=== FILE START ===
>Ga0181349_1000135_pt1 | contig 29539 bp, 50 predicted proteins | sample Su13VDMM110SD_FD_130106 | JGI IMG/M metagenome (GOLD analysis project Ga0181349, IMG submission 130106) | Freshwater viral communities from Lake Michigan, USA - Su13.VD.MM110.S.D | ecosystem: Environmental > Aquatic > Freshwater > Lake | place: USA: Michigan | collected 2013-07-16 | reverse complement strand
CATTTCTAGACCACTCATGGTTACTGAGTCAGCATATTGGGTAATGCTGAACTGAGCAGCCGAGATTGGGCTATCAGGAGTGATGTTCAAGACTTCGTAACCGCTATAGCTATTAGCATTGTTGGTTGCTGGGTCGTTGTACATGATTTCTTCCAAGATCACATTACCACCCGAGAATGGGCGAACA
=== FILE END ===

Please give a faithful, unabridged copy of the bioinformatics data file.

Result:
>Ga0181349_1000135_pt1 | contig 29539 bp, 50 predicted proteins | sample Su13VDMM110SD_FD_130106 | JGI IMG/M metagenome (GOLD analysis project Ga0181349, IMG submission 130106) | Freshwater viral communities from Lake Michigan, USA - Su13.VD.MM110.S.D | ecosystem: Environmental > Aquatic > Freshwater > Lake | place: USA: Michigan | collected 2013-07-16 | reverse complement strand
CATTTCTAGACCACTCATGGTTACTGAGTCAGCATATTGGGTAATGCTGAACTGAGCAGCCGAGATTGGGCTATCAGGAGTGATGTTCAAGACTTCGTAACCGCTATAGCTATTAGCATTGTTGGTTGCTGGGTCGTTGTACATGATTTCTTCCAAGATCACATTACCACCCGAGAATGGGCGAACA